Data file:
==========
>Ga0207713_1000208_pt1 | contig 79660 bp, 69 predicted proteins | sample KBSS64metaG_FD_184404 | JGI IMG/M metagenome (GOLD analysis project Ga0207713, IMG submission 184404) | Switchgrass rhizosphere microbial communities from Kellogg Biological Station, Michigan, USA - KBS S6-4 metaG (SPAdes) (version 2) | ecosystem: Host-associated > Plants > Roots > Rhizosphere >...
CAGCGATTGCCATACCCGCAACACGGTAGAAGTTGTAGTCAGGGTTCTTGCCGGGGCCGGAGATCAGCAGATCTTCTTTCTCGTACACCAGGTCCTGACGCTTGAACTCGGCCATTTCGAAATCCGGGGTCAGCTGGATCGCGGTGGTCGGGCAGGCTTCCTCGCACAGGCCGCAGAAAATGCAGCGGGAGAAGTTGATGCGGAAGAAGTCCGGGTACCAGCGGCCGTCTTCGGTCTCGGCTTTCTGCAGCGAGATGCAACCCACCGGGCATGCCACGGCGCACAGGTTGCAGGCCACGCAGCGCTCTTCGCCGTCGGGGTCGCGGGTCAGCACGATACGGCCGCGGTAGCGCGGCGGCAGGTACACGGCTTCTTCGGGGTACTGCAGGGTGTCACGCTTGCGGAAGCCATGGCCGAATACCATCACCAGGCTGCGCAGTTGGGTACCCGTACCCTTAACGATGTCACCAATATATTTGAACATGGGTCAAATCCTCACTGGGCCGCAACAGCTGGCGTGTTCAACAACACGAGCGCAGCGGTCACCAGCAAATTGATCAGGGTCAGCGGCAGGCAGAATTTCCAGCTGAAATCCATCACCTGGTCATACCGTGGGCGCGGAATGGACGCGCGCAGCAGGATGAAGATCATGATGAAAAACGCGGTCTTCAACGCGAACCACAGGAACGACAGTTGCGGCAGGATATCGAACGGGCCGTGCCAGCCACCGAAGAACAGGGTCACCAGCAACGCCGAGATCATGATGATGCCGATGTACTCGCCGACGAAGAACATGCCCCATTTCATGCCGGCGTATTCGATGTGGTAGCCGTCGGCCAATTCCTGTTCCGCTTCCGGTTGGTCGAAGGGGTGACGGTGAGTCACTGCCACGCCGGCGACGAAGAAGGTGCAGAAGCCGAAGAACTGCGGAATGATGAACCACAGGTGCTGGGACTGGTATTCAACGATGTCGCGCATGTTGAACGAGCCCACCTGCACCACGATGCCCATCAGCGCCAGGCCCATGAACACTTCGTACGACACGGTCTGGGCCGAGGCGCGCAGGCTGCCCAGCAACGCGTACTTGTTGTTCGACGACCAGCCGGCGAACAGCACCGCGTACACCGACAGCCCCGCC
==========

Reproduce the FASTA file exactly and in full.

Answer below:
>Ga0207713_1000208_pt1 | contig 79660 bp, 69 predicted proteins | sample KBSS64metaG_FD_184404 | JGI IMG/M metagenome (GOLD analysis project Ga0207713, IMG submission 184404) | Switchgrass rhizosphere microbial communities from Kellogg Biological Station, Michigan, USA - KBS S6-4 metaG (SPAdes) (version 2) | ecosystem: Host-associated > Plants > Roots > Rhizosphere >...
CAGCGATTGCCATACCCGCAACACGGTAGAAGTTGTAGTCAGGGTTCTTGCCGGGGCCGGAGATCAGCAGATCTTCTTTCTCGTACACCAGGTCCTGACGCTTGAACTCGGCCATTTCGAAATCCGGGGTCAGCTGGATCGCGGTGGTCGGGCAGGCTTCCTCGCACAGGCCGCAGAAAATGCAGCGGGAGAAGTTGATGCGGAAGAAGTCCGGGTACCAGCGGCCGTCTTCGGTCTCGGCTTTCTGCAGCGAGATGCAACCCACCGGGCATGCCACGGCGCACAGGTTGCAGGCCACGCAGCGCTCTTCGCCGTCGGGGTCGCGGGTCAGCACGATACGGCCGCGGTAGCGCGGCGGCAGGTACACGGCTTCTTCGGGGTACTGCAGGGTGTCACGCTTGCGGAAGCCATGGCCGAATACCATCACCAGGCTGCGCAGTTGGGTACCCGTACCCTTAACGATGTCACCAATATATTTGAACATGGGTCAAATCCTCACTGGGCCGCAACAGCTGGCGTGTTCAACAACACGAGCGCAGCGGTCACCAGCAAATTGATCAGGGTCAGCGGCAGGCAGAATTTCCAGCTGAAATCCATCACCTGGTCATACCGTGGGCGCGGAATGGACGCGCGCAGCAGGATGAAGATCATGATGAAAAACGCGGTCTTCAACGCGAACCACAGGAACGACAGTTGCGGCAGGATATCGAACGGGCCGTGCCAGCCACCGAAGAACAGGGTCACCAGCAACGCCGAGATCATGATGATGCCGATGTACTCGCCGACGAAGAACATGCCCCATTTCATGCCGGCGTATTCGATGTGGTAGCCGTCGGCCAATTCCTGTTCCGCTTCCGGTTGGTCGAAGGGGTGACGGTGAGTCACTGCCACGCCGGCGACGAAGAAGGTGCAGAAGCCGAAGAACTGCGGAATGATGAACCACAGGTGCTGGGACTGGTATTCAACGATGTCGCGCATGTTGAACGAGCCCACCTGCACCACGATGCCCATCAGCGCCAGGCCCATGAACACTTCGTACGACACGGTCTGGGCCGAGGCGCGCAGGCTGCCCAGCAACGCGTACTTGTTGTTCGACGACCAGCCGGCGAACAGCACCGCGTACACCGACAGCCCCGCC